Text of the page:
Welcome to our AEGYPTOSAURUS entry...
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Categories: SauropodaHerbivoreEgyptBaharijaLate Cretaceous


Pronunciation: ee-JIP-toe-SOR-us
Meaning: Egyptian lizard
Author: Stromer (1932)
Synonyms: None known
First discovery: Marsah Matruh, Egypt
Roar factor: 3/10

Aegyptosaurus baharijensis

Aegyptosaurus is a titanosaur and is named after its place of discovery - Egypt. We know there is no "A" in Egypt and the customery Greek term from which its name derives (Aigyptos) doesn't even have an "E". Heck, as far as we know the Egyptian alphabet is lacking written vowels altogether, but this Late Cretaceous sauropod is no stranger to mystery and the odd extra letter is the least of its worries.

Some vertebrae and limb bones that would become Aegyptosaurus were found at Bahariya Oasis way back in 1939 and it isn't unreasonable to assume that paleontologists have spent many a year studiously pondering and compiling info on said remains to share with the public. They haven't. But, to be fair, there was a slight hitch.

Ernst Stromer von Reichenbach, who will be known as "the Baron" from here on (to save my single typing finger!) took his discoveries back to Germany for study when... POW! The Munich museum in which they were stored was obliterated by a WW2 allied forces bombing raid and all known fossils, as well as those of Spinosaurus and Carcharodontosaurus, went up in smoke. With new remains a little shy of presenting themselves we had to rely on the Baron's 60 year old notes to garner what little info we have and that, we're afraid, is all we have.

We know Aegyptosaurus was a titanosaur and we also know that Titan means giant but Aegyptosaurus wasn't. At around sixteen meters long and a fairly modest fourteen tons in weight, you don't have to go far to find a bigger one. Paralititan, its later discovered Egyptian relative was a good 35 tons heavier and almost twice a long, and the size difference wasn't just down to things being prone to shrinkage when they get old!

With so many weird and wonderful stories attached to Aegyptosaurus and its discoverer (including this... which was an April Fools joke, but well-written non-the-less) geologists from Pennsylvania felt compelled to travel back to Bahariya in 1999 and were so commited to tracing the Baron's steps that they painstakingly matched descriptions from his notes to actual landmarks as they went along.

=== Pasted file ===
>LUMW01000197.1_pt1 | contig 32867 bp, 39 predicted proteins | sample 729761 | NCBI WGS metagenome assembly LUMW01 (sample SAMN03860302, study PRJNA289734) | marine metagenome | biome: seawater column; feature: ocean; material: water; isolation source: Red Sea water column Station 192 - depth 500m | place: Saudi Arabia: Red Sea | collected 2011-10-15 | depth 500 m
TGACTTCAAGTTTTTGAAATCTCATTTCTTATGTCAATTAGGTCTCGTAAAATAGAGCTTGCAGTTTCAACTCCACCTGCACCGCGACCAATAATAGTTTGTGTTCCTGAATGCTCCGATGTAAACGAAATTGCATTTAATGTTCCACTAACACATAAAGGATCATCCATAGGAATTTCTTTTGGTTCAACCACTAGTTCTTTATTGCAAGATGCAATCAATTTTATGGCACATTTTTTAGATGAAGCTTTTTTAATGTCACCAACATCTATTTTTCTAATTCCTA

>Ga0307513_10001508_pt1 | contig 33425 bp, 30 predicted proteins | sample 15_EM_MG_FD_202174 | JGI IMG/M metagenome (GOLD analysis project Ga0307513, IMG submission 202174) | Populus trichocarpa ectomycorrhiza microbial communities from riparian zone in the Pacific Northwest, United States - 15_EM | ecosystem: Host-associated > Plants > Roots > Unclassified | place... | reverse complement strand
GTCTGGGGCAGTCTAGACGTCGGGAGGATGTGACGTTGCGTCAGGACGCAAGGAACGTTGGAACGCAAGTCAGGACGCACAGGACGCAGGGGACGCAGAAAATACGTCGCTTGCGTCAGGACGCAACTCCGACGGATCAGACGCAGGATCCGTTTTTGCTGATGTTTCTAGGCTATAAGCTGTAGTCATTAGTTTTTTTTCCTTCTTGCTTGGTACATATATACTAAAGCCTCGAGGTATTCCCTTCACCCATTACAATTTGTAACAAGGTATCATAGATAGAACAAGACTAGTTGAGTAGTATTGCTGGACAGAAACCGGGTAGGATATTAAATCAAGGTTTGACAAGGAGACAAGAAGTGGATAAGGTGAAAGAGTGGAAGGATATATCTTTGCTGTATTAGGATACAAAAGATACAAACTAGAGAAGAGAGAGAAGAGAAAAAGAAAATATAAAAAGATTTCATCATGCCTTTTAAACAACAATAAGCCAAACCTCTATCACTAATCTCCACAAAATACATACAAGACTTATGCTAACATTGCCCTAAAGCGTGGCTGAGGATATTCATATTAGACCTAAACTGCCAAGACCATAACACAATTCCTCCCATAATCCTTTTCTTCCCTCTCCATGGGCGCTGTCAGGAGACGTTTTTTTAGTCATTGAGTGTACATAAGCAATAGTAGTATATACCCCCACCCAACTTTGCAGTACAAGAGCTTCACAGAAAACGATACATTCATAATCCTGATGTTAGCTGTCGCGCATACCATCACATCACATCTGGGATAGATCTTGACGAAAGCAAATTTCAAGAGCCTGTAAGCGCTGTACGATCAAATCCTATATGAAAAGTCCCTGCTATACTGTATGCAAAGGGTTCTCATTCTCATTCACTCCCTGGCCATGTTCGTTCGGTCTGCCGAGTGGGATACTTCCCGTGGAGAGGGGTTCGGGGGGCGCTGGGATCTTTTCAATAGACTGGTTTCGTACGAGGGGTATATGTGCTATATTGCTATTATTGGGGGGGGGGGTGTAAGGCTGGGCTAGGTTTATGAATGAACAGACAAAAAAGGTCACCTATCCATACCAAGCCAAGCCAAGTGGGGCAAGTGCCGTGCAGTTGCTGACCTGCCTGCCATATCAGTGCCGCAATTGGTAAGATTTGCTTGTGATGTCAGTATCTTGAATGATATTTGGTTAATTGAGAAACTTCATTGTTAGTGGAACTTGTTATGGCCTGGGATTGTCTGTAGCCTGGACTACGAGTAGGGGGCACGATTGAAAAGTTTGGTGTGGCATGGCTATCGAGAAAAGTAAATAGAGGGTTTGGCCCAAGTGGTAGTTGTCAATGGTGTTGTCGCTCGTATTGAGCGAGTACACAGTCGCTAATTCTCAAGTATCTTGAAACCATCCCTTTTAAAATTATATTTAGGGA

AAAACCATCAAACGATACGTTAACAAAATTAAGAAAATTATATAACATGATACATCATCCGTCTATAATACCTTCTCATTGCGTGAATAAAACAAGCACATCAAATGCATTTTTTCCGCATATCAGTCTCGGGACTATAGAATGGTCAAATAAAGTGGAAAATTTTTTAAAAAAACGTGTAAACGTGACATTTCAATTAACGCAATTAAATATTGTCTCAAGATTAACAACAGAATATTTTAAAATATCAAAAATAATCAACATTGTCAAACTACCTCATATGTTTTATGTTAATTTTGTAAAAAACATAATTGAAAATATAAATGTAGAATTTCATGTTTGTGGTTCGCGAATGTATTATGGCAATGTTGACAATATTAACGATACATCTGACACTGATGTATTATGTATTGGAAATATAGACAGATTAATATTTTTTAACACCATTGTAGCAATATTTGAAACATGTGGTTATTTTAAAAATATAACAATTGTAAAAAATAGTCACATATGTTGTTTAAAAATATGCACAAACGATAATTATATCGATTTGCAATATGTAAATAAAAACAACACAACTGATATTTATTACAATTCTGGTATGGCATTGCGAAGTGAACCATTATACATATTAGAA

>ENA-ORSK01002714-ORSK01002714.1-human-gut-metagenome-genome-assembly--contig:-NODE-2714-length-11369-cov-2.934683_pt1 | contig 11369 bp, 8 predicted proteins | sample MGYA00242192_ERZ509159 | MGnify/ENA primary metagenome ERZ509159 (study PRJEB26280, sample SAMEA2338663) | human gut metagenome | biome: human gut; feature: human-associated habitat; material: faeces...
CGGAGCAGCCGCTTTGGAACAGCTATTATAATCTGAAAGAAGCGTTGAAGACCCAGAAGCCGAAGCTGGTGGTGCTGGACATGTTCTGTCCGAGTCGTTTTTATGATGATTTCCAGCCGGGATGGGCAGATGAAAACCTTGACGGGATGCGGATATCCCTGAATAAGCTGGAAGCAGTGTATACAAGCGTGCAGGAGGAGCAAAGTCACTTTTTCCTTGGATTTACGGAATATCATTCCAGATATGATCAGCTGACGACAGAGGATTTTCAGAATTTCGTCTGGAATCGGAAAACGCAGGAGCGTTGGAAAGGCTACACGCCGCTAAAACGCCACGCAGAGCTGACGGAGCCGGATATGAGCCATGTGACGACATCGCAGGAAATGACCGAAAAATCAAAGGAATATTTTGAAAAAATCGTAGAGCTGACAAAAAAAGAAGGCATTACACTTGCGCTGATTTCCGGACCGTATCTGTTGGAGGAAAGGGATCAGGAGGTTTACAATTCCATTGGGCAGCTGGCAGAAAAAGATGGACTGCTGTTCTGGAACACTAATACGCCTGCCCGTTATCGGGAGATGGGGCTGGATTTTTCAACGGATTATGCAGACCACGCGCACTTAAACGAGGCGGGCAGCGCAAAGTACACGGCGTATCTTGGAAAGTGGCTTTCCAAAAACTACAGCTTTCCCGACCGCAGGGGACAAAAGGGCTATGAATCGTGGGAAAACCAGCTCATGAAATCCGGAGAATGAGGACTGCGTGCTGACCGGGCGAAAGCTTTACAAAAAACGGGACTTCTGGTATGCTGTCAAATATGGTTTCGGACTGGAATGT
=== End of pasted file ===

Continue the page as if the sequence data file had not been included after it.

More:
Remarkably they managed to pinpoint some of his quarries and discovered a hotch potch of remnants belonging to turtles, crocodiles, gastropods, possibly Spinosaurus aegyptiacus and maybe, just maybe, Aegyptosaurus. This was eleven years ago this year (2010) and we still haven't seen hide nor hair of new info. No news is often good news but, we have a sneaking suspicion, not on this occasion.
Aegyptosaurus is derived from the Greek "Aigyptos" (Egypt) and "sauros" (lizard).
The species epithet - baharijensis, refers to the Bahariya formation. (see below). "Ensis" is a latin suffix which means "from".
Stromer's Egypt Lizard was discovered at the Baharija Formation at Marsa Matruh, 524km northwest of Egypt's capital - Cairo, in 1932.
The Holotype (1912VIII61) consisted of three caudal (tail) vertebrae, a partial shoulder blade, and some limb bones.
Era: Mesozoic
Period: Late Cretaceous
Timespan: 99-94 million years ago
Age: Cenomanian
Vital Stats:
Est. Max. Length: 16 meters
Est. Max. Height: ?
Est. Max. Weight: 14 tons
Diet: Herbivorous
Family Tree:
• Stromer, E. (1932a) Ergebnisse der Forschungsreisen Prof. E. Stromers in den Wüsten Ägyptens. II. Wirbeltierreste der Baharîje-Stufe (unterstes Cenoman). 11. Sauropoda. Abhandlungen der Bayerischen Akademie der Wissenschaften Mathematisch-naturwissenschaftliche Abteilung, Neue Folge, 10: 1-21.
• A. F. d. Lapparent (1960) "Les Dinosauriens du "Continental intercalaire" du Saharal central [The dinosaurs of the "Continental Intercalaire" of the central Sahara]".
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To cite this page:
Atkinson, Lee (DinoChecker) "AEGYPTOSAURUS: from DinoChecker's dinosaur archive".
http://www.dinochecker.com/dinosaurs/AEGYPTOSAURUS›. Web access: 28th Nov 2014.